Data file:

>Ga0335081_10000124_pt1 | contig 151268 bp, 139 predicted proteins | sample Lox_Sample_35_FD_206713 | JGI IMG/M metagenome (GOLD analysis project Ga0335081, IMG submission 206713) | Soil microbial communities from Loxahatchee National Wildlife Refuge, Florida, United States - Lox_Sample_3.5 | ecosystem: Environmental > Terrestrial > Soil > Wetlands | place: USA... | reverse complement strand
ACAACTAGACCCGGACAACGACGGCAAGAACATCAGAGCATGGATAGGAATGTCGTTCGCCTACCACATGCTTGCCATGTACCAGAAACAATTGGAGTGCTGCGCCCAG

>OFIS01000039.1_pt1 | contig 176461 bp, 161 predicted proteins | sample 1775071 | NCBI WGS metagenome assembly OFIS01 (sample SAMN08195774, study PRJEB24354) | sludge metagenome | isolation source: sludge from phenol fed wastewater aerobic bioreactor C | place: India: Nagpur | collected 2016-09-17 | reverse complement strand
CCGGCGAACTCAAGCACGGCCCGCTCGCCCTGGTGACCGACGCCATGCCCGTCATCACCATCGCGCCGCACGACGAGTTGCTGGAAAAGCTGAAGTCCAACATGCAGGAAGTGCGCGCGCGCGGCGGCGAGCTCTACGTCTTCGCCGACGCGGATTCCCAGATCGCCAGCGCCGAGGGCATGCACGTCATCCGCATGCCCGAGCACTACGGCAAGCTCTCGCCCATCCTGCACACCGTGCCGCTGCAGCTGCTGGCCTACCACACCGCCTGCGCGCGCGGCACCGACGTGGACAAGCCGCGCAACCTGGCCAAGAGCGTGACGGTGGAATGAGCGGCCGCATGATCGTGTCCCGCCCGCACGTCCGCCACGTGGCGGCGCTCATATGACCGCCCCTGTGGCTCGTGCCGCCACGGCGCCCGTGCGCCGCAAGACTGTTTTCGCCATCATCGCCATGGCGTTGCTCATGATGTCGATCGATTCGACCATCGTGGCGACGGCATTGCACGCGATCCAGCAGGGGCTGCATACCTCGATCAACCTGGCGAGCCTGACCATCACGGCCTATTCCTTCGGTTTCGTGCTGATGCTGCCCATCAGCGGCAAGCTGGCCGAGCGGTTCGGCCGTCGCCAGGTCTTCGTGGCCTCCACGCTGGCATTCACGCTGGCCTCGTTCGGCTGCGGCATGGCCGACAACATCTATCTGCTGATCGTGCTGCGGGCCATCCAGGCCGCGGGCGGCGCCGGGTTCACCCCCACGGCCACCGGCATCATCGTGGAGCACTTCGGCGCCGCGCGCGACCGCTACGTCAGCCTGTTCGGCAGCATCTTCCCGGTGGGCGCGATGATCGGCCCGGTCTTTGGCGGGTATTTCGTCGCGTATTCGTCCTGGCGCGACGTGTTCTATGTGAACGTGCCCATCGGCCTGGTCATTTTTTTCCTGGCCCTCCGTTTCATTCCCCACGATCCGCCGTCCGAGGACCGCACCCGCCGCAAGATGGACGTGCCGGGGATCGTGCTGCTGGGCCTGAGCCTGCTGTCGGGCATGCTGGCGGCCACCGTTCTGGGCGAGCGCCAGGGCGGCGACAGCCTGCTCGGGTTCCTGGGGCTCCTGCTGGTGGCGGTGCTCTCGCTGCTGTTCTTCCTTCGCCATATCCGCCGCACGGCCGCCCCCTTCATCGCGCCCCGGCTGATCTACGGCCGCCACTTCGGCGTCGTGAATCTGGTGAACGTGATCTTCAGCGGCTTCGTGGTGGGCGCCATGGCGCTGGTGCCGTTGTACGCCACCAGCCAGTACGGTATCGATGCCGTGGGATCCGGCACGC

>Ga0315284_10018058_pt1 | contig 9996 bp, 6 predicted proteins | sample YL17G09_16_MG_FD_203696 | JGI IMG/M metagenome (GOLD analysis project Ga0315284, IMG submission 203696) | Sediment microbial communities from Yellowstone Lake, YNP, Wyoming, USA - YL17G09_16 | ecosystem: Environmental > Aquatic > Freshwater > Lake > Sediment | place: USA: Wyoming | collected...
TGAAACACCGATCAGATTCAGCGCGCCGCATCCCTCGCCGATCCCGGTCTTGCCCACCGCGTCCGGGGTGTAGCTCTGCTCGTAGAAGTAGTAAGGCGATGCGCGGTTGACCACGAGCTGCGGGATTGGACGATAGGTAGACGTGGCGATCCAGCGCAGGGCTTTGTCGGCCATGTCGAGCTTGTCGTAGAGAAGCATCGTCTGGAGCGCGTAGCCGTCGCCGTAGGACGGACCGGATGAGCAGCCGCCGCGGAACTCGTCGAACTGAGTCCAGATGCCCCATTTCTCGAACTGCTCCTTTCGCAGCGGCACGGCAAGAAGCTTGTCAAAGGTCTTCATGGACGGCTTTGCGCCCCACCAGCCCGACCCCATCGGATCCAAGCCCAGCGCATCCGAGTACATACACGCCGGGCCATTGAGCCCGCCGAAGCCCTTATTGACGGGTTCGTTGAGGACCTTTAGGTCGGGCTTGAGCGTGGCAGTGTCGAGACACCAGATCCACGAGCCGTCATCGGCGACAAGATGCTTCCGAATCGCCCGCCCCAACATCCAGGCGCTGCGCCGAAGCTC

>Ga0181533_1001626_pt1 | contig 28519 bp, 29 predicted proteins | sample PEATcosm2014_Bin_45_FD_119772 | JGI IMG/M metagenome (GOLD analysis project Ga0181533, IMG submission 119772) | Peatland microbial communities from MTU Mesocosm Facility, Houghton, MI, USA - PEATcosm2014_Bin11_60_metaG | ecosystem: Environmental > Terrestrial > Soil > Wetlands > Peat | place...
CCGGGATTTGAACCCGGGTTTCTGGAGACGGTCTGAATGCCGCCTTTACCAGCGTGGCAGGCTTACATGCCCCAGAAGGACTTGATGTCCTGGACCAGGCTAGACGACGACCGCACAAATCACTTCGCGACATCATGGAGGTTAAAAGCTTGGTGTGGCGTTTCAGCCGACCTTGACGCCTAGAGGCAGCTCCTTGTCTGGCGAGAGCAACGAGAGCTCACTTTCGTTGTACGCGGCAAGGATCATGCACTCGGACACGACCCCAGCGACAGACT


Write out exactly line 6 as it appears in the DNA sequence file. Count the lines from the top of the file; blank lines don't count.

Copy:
TGAAACACCGATCAGATTCAGCGCGCCGCATCCCTCGCCGATCCCGGTCTTGCCCACCGCGTCCGGGGTGTAGCTCTGCTCGTAGAAGTAGTAAGGCGATGCGCGGTTGACCACGAGCTGCGGGATTGGACGATAGGTAGACGTGGCGATCCAGCGCAGGGCTTTGTCGGCCATGTCGAGCTTGTCGTAGAGAAGCATCGTCTGGAGCGCGTAGCCGTCGCCGTAGGACGGACCGGATGAGCAGCCGCCGCGGAACTCGTCGAACTGAGTCCAGATGCCCCATTTCTCGAACTGCTCCTTTCGCAGCGGCACGGCAAGAAGCTTGTCAAAGGTCTTCATGGACGGCTTTGCGCCCCACCAGCCCGACCCCATCGGATCCAAGCCCAGCGCATCCGAGTACATACACGCCGGGCCATTGAGCCCGCCGAAGCCCTTATTGACGGGTTCGTTGAGGACCTTTAGGTCGGGCTTGAGCGTGGCAGTGTCGAGACACCAGATCCACGAGCCGTCATCGGCGACAAGATGCTTCCGAATCGCCCGCCCCAACATCCAGGCGCTGCGCCGAAGCTC